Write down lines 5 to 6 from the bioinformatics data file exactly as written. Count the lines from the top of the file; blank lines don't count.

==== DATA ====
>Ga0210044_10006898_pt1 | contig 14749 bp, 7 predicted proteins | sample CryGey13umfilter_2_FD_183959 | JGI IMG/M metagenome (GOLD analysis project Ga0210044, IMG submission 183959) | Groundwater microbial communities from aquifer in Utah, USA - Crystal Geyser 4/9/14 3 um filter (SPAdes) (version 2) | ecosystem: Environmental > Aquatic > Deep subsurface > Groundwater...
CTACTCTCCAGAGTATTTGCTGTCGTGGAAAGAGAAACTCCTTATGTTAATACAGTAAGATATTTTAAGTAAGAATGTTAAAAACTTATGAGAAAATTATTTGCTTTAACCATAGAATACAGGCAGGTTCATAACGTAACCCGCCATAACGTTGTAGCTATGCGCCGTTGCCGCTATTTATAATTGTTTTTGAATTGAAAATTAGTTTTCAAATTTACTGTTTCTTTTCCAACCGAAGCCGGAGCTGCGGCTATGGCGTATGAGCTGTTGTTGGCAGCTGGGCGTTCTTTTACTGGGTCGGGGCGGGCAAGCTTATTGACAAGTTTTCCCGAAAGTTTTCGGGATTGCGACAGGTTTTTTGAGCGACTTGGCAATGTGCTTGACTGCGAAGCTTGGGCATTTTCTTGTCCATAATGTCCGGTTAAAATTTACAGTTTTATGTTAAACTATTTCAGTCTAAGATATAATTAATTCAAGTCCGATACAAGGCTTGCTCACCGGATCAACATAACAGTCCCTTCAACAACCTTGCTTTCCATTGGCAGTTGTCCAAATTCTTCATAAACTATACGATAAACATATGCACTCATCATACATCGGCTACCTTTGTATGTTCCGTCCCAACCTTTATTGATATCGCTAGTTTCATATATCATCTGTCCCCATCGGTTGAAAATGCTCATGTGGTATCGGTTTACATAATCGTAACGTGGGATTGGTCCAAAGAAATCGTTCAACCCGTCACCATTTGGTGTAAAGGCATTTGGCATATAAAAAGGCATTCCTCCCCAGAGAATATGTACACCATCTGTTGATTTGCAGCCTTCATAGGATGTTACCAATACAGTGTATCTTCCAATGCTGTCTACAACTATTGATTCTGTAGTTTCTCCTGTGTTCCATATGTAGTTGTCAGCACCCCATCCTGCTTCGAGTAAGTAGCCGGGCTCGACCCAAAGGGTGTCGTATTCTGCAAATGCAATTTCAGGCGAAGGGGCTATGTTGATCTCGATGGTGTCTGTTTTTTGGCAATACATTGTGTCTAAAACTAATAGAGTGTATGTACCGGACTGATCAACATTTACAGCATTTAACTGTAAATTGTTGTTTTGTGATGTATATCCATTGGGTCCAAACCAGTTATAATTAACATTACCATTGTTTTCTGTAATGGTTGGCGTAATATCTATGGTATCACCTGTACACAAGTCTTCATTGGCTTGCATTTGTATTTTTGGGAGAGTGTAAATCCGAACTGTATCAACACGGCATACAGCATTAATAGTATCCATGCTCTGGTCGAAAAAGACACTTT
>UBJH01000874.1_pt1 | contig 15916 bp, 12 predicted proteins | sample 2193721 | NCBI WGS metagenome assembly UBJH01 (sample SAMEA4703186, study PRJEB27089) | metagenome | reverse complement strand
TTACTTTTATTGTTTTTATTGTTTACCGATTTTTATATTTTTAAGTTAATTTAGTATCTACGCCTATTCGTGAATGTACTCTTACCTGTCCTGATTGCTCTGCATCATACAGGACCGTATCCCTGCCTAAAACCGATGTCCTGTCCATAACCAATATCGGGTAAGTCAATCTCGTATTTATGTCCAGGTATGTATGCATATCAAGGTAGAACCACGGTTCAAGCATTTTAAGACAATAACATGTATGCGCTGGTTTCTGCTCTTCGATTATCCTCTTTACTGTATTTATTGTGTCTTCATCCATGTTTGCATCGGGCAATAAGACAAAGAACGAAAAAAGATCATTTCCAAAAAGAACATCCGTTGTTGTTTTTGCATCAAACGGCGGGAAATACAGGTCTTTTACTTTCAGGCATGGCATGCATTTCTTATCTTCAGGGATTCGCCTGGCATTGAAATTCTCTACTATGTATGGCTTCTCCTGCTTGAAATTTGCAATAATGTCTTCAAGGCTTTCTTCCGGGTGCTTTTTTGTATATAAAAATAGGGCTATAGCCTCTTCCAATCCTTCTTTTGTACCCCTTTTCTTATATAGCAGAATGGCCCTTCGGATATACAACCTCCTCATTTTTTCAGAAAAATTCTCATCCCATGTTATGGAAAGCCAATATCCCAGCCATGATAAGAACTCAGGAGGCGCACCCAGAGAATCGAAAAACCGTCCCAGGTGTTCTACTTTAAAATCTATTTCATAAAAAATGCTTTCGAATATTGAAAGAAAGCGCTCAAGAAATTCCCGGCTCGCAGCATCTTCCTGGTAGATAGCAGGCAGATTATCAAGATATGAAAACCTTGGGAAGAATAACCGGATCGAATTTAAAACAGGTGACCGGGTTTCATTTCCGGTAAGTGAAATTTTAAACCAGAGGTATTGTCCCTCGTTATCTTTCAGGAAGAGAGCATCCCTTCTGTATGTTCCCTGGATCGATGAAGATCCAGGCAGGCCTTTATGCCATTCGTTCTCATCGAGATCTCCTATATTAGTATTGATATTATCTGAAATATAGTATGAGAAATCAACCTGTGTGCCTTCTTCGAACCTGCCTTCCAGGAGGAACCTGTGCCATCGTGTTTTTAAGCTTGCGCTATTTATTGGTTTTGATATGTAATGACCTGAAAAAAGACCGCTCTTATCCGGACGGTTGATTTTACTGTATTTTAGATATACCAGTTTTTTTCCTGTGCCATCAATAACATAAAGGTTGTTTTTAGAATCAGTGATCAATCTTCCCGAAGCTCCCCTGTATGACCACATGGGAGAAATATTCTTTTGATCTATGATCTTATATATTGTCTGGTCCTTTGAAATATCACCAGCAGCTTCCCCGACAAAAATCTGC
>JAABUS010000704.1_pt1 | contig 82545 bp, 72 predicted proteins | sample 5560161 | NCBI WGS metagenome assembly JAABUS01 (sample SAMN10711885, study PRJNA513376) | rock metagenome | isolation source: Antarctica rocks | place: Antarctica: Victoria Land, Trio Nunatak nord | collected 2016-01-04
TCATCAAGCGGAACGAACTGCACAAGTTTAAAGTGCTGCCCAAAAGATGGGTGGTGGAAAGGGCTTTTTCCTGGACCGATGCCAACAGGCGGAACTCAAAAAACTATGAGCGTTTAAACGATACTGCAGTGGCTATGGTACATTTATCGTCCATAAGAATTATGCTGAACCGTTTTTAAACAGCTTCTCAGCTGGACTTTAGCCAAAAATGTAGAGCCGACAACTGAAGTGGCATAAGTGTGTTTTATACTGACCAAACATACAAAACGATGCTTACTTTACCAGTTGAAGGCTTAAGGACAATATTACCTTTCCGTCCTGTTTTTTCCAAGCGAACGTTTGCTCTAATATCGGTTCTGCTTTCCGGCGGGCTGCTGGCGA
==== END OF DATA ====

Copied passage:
>JAABUS010000704.1_pt1 | contig 82545 bp, 72 predicted proteins | sample 5560161 | NCBI WGS metagenome assembly JAABUS01 (sample SAMN10711885, study PRJNA513376) | rock metagenome | isolation source: Antarctica rocks | place: Antarctica: Victoria Land, Trio Nunatak nord | collected 2016-01-04
TCATCAAGCGGAACGAACTGCACAAGTTTAAAGTGCTGCCCAAAAGATGGGTGGTGGAAAGGGCTTTTTCCTGGACCGATGCCAACAGGCGGAACTCAAAAAACTATGAGCGTTTAAACGATACTGCAGTGGCTATGGTACATTTATCGTCCATAAGAATTATGCTGAACCGTTTTTAAACAGCTTCTCAGCTGGACTTTAGCCAAAAATGTAGAGCCGACAACTGAAGTGGCATAAGTGTGTTTTATACTGACCAAACATACAAAACGATGCTTACTTTACCAGTTGAAGGCTTAAGGACAATATTACCTTTCCGTCCTGTTTTTTCCAAGCGAACGTTTGCTCTAATATCGGTTCTGCTTTCCGGCGGGCTGCTGGCGA